Smart advertising separates the eagles from the ducks.
Each year during the SHOT Show I talk to hundreds of retailers. The successful ones (the high flying eagles) are almost always well informed about industry trends and always anxious to learn new ways to increase sales and profit margins through more effective methods of merchandising, marketing, advertising and promotion. The ones who are unsuccessful and probably doomed to remain that way (the lowly ducks) could usually give a rat's backside about learning anything new about anything. Like my dad used to say: If it walks like a duck and talks like a duck, it's never gonna be anything but a duck.
So, for those of you who prefer to soar like eagles rather than waddle like ducks, allow me to share with you a few random thoughts about advertising and promotion -- thoughts that just might help you become a more successful retailer.
The growth of co-op advertising.
I've been known to ramble at length about the unwillingness of shooting sports retailers to take full advantage of co-op advertising. But, it looks like the benefits of using co-op are finally starting to penetrate the cranial cavities of more and more dealers. More manufacturers are offering co-op programs and most report increased use by their dealers; more retailers tell me that co-op is becoming a major part of their ad planning. On the other side of the coin, a lot of retailers continue to fumble the ball on co-op by being unfamiliar with the programs and procedures. Just read, fellas -- you'll find out how it works, what your deadlines are for filing claims, and the methods used by individual suppliers for paying claims. There are rules to every program, you know, but it's up to you to familiarize yourself with them and follow them if you hope to fully benefit.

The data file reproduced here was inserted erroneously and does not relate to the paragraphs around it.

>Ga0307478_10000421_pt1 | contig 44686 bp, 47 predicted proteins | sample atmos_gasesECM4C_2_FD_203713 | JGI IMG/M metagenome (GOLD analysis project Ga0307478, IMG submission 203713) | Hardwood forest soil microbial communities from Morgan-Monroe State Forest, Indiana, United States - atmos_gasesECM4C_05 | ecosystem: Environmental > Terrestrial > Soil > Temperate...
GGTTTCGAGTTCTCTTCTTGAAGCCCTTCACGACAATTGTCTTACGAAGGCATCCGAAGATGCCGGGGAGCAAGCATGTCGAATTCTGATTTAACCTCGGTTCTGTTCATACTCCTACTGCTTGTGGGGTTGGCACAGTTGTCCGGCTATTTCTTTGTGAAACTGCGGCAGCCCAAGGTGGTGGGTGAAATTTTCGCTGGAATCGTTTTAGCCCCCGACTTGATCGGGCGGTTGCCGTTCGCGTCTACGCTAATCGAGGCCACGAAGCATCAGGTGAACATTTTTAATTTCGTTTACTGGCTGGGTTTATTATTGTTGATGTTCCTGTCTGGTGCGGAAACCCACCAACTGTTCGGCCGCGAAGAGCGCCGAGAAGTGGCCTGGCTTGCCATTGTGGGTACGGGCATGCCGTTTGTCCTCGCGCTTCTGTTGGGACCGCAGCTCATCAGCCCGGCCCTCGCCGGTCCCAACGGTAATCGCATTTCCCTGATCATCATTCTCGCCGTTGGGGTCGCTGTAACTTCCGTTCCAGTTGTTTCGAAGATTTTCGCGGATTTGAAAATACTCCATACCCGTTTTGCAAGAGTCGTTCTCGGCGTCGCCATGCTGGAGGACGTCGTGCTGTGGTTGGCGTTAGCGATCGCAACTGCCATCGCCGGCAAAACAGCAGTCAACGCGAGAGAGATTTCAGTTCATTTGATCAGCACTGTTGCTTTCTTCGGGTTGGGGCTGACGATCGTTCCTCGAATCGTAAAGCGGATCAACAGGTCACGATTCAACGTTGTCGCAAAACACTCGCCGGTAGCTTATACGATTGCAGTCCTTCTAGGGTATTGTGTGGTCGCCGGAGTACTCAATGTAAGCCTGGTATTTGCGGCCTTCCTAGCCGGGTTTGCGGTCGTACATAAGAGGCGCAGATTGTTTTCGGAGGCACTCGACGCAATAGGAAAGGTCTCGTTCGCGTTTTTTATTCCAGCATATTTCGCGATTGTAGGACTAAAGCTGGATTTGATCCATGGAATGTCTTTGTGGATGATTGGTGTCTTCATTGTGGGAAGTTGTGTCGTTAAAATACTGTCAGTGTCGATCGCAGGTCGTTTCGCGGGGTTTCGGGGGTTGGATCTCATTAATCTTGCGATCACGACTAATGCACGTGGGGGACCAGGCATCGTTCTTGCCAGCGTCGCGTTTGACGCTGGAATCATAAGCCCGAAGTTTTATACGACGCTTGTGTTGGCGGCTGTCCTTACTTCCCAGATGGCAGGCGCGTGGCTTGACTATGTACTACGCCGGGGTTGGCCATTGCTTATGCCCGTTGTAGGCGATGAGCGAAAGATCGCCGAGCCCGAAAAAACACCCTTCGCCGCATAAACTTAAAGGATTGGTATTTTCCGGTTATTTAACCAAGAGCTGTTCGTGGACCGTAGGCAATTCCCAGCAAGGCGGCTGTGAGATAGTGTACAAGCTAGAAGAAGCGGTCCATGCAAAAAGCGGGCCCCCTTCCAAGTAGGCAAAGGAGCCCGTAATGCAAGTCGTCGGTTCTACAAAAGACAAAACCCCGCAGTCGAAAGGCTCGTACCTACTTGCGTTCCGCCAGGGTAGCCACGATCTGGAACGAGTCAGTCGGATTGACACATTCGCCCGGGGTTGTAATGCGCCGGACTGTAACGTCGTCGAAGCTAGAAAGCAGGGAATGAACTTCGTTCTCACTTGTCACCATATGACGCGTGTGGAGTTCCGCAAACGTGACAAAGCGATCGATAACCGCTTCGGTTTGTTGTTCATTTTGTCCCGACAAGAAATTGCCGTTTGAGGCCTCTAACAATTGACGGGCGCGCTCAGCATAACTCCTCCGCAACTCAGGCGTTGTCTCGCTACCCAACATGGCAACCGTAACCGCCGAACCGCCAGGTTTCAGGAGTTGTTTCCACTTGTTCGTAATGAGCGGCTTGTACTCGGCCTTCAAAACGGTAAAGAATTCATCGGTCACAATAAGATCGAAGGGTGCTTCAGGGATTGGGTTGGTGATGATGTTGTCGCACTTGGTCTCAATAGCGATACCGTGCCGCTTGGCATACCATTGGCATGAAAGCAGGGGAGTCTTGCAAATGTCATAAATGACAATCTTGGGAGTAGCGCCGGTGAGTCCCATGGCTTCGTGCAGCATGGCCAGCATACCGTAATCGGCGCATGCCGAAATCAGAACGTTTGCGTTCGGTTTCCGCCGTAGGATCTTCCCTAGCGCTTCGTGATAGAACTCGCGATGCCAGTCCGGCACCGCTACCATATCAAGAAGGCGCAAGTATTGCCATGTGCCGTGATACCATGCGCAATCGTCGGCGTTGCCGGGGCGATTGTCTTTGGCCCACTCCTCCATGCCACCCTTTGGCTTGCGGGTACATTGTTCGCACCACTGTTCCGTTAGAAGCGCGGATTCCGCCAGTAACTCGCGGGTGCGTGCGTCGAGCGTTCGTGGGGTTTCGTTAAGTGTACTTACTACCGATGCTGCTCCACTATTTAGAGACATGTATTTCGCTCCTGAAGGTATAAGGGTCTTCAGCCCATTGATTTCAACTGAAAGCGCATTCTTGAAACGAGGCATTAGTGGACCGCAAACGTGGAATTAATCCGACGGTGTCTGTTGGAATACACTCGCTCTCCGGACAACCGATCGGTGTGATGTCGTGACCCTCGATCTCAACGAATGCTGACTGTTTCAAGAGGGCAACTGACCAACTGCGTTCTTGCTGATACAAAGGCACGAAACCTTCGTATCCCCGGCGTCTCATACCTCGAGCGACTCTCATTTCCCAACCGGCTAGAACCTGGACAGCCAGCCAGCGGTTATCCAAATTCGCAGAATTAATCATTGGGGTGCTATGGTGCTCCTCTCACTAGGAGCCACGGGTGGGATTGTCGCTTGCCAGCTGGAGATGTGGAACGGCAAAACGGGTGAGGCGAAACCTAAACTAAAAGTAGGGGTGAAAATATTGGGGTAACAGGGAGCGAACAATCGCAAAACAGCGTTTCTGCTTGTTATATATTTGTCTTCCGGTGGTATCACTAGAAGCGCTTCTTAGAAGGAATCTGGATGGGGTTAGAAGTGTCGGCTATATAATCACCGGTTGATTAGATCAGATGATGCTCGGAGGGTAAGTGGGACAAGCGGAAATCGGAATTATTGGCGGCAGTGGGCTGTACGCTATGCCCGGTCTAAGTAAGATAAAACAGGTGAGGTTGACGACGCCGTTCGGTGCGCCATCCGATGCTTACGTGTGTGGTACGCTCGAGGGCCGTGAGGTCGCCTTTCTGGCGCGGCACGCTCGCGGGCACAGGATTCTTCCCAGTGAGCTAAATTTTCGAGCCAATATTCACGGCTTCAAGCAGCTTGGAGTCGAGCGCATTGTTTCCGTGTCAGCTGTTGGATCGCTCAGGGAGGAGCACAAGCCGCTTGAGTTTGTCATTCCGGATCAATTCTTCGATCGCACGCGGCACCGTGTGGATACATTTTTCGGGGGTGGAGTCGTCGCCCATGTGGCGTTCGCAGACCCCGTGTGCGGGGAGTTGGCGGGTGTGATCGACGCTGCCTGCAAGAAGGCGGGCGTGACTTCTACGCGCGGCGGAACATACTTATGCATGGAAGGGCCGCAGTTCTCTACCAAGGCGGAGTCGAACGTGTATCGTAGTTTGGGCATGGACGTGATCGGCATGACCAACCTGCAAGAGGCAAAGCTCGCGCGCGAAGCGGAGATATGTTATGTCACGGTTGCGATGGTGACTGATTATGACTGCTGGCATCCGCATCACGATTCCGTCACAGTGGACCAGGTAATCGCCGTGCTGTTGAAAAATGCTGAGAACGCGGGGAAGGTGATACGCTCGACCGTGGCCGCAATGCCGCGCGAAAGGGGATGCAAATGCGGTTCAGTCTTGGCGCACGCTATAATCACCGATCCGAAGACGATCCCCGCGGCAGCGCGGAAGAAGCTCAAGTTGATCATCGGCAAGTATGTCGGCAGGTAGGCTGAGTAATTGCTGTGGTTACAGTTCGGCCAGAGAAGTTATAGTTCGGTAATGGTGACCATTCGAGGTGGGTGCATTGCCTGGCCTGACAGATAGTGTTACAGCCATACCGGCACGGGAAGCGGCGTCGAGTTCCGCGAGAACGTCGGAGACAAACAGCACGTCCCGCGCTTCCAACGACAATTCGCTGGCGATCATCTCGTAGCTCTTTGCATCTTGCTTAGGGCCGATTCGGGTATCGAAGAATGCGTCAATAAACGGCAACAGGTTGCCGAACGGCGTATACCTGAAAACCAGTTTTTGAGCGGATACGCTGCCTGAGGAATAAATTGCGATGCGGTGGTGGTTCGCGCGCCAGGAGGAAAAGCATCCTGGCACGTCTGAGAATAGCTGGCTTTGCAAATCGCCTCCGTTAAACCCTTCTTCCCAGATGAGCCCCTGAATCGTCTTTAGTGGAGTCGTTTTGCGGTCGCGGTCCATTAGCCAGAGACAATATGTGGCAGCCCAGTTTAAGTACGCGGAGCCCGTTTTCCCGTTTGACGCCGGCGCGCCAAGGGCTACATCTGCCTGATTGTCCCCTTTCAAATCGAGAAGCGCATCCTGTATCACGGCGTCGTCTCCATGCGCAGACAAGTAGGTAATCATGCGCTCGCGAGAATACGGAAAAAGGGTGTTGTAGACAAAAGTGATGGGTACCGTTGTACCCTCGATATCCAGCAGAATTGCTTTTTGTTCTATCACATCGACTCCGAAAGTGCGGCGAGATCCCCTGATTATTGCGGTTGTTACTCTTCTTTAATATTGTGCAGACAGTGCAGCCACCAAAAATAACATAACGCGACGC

Simple promotions still work best.
Butch Dominicki, proprietor of B&B Shooting Supplies in Bettendorf, Iowa is some kind of genius at putting together simple, low-cost promotions that work. I've reported on Butch's highly successful "Longest Pheasant Feather Contest" before. Now he's got a new one. His supplier of shotgun wads had been giving him small quantities of free hats with the company's logo to give away. But when Butch found that the hats were in higher demand than the wads, he weaseled more hats from his supplier, started selling the hats for $.50 more apiece than a bag of wads, and throwing in a free bag of wads for each hat purchased. He's actually selling the damn things by the carload and moving a ton of wads in the process. That's creative sales promotion at its best.
How much advertising is too much?
It's an age-old question in advertising: How much advertising is enough, too little or too much? Unfortunately, there's no simple answer. But most professional media buyers agree that a "three-plus" frequency level (that is, a target prospect being exposed to an ad or commercial at least three times during a campaign) is a minimum level. There are a lot of variables involved in determining just what it takes to achieve that level, but the one constant is the absolute necessity for any advertiser to understand the media data available to him so he can be better informed before he selects his media. Successful advertising is no accident. It takes a strong commitment on the part of the retailer to become a more knowledgeable advertiser.